The small greenhouse appears to float…
Water flows toward the lowest part of the farm.
Yes, it’s a gully washer. Glad the crew was able to get most everything picked yesterday. Today they pack things into boxes to get ready for deliveries to local restaurants tomorrow. And for the farmers’ market tomorrow morning. The market should be very interesting, with lots of stories to share.
As the crew packed, Paul went out to the fields to check the ditches, the tarps and the general water flow throughout the farm. And he happened to be there as a wave of water washed through his shop and across and under the greenhouse tarps. Up the creek he discovered lots of trash trapped against a bridge causing the water to spread out and overflow the creek bed.
It’s let up some now and I admit to waiting until it slowed to take the photos below. The first two in this post were taken by Paul while the water was at it’s highest. It’s reassuring to see how quickly the water recedes.
Also looking toward the low end of the farm, about 30 minutes later.
A creek ran through the farm until a few years ago. This is where it ran.
The culverts are big enough.
This is the lowest bed on the farm. Yesterday’s chicory harvest in stark contrast to the flow of water.
Picking broccoli in the rain.
It rained hard, seemed like all night. Thunder and lightening, which is rare in these parts, shook us awake around midnight. Just what we need. And more is on the way.
Here’s what it looks like this morning.
Lowest part of the farm is maxed out.
Lettuce beds partially flooded.
Drains are working…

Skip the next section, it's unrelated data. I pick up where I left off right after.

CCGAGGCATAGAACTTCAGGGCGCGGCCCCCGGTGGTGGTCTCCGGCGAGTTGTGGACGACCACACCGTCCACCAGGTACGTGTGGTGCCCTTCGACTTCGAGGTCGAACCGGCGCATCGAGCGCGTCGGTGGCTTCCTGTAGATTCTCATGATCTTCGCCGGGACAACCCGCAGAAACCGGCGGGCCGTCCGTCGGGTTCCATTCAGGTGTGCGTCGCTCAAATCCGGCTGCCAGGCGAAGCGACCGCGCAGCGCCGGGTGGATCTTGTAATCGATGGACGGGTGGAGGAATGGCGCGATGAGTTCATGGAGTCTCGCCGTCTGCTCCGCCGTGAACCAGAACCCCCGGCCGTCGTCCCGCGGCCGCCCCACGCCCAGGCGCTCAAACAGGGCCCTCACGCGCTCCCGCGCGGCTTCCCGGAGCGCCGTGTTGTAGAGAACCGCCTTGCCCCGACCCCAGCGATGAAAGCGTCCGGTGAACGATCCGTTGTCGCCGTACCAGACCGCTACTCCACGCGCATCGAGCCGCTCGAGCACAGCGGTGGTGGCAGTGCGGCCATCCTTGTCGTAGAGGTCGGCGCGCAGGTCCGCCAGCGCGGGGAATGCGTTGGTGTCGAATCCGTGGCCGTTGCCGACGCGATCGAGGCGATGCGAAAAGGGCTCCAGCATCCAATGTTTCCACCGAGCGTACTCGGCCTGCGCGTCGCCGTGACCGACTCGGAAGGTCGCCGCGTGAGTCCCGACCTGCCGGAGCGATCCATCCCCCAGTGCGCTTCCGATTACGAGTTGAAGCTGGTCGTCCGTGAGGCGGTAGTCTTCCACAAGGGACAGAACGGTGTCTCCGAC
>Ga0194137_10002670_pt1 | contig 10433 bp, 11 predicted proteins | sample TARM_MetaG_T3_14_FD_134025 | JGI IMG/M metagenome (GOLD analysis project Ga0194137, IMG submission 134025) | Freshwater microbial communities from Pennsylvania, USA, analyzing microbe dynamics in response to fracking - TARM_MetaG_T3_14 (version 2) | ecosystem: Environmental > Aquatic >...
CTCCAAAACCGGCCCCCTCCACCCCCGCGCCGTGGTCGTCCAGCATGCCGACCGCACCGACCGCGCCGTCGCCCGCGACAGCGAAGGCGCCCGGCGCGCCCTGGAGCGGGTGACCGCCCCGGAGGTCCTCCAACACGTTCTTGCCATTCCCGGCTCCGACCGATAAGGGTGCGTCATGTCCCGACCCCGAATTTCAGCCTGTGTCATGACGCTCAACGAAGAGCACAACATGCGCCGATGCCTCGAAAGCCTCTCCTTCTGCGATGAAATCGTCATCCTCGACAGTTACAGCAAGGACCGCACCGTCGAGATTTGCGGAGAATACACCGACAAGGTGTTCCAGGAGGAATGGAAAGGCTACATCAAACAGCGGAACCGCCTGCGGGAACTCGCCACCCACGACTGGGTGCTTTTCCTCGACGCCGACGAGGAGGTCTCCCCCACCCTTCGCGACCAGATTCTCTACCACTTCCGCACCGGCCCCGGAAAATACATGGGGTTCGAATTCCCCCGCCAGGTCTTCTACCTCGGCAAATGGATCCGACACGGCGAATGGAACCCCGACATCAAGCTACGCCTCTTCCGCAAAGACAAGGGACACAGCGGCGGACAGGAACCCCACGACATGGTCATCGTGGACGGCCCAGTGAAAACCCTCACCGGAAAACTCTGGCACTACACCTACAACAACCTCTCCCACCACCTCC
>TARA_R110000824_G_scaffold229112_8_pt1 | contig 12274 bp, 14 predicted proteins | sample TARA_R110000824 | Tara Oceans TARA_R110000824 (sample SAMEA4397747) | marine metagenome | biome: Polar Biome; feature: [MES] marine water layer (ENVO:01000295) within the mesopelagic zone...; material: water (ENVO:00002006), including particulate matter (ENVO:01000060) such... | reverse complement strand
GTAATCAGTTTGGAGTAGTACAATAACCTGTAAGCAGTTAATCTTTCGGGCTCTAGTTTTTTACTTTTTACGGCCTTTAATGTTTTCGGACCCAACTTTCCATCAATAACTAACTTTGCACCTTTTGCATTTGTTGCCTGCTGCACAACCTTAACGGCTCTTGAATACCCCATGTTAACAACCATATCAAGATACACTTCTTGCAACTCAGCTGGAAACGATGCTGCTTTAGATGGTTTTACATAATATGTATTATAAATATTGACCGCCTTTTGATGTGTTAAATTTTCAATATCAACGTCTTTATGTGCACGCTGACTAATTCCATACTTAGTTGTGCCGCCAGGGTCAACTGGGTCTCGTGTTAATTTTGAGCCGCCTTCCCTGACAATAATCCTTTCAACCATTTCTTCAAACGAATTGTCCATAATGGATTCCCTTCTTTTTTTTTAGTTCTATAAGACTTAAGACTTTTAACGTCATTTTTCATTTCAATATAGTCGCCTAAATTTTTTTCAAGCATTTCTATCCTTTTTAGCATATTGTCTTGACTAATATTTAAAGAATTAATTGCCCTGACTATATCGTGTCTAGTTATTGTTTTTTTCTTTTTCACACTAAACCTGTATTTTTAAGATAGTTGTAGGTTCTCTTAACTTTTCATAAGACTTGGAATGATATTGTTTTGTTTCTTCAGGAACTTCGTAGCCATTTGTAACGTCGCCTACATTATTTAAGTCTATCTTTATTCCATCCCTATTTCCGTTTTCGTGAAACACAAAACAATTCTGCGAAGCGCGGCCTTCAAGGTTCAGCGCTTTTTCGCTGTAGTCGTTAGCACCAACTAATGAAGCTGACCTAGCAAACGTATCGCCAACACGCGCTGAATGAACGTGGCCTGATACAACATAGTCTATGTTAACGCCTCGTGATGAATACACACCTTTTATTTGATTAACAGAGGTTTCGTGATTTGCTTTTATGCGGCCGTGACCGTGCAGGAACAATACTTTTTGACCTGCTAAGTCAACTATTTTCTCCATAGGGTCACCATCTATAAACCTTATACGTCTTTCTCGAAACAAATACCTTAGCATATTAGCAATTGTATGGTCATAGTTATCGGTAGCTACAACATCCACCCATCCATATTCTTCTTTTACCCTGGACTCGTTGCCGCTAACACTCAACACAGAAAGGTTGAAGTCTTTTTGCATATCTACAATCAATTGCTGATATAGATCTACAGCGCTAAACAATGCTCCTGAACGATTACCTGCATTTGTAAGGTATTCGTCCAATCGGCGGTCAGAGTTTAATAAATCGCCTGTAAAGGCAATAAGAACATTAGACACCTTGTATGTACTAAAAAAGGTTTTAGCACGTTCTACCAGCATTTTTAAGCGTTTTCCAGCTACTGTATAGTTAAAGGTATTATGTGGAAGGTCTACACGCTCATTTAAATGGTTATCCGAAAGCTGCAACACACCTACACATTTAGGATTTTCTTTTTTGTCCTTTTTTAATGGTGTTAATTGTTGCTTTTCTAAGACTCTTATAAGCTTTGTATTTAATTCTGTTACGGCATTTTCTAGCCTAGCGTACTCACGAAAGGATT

The compost is covered.
Good example of why to “bed up”. This treatment allows the planting area to dry quicker for earlier planting.
It’s raining and it’s not stopping. The whole of Sonoma Valley is smiling.
The farm is coping quite nicely, thanks to some planning. There are a couple of flooded beds but for the most part, the ditches are full and doing their jobs. They have been planted with a cover crop to keep the soil in place, as much as possible. And large sticks and branches have been placed to slow down the flow.
The local ecology center is studying local creeks today, measuring the run off, testing for sediment levels, watching for cloudy water and how soon it clears, among other things. Fish need clear water. When even small waterways hold the water longer, it decreases the amount of water that ends up in the larger creeks, slowing the absorption and helping recharge the water table.
California’s drought has a welcome reprieve with this storm. But no one is fooled or letting down their guard. Having enough water to grow so much of the state’s, not to mention the country’s, produce, is essential to our economy. And it’s scary to imagine California the desert it used to be before the California water project began to move snowmelt around the state.
But, for today, it’s hard to think desert.
Yes, it’s weird. The days are gorgeous. We are hearing of snow and cold in much of the country and we sit in bliss with the whole day feeling like a warm summer evening. The sun stays low. It doesn’t get too hot.
We know we need rain. And we’d love to see it on the horizon. But we’ll put up with this loveliness as we don’t have much of a choice.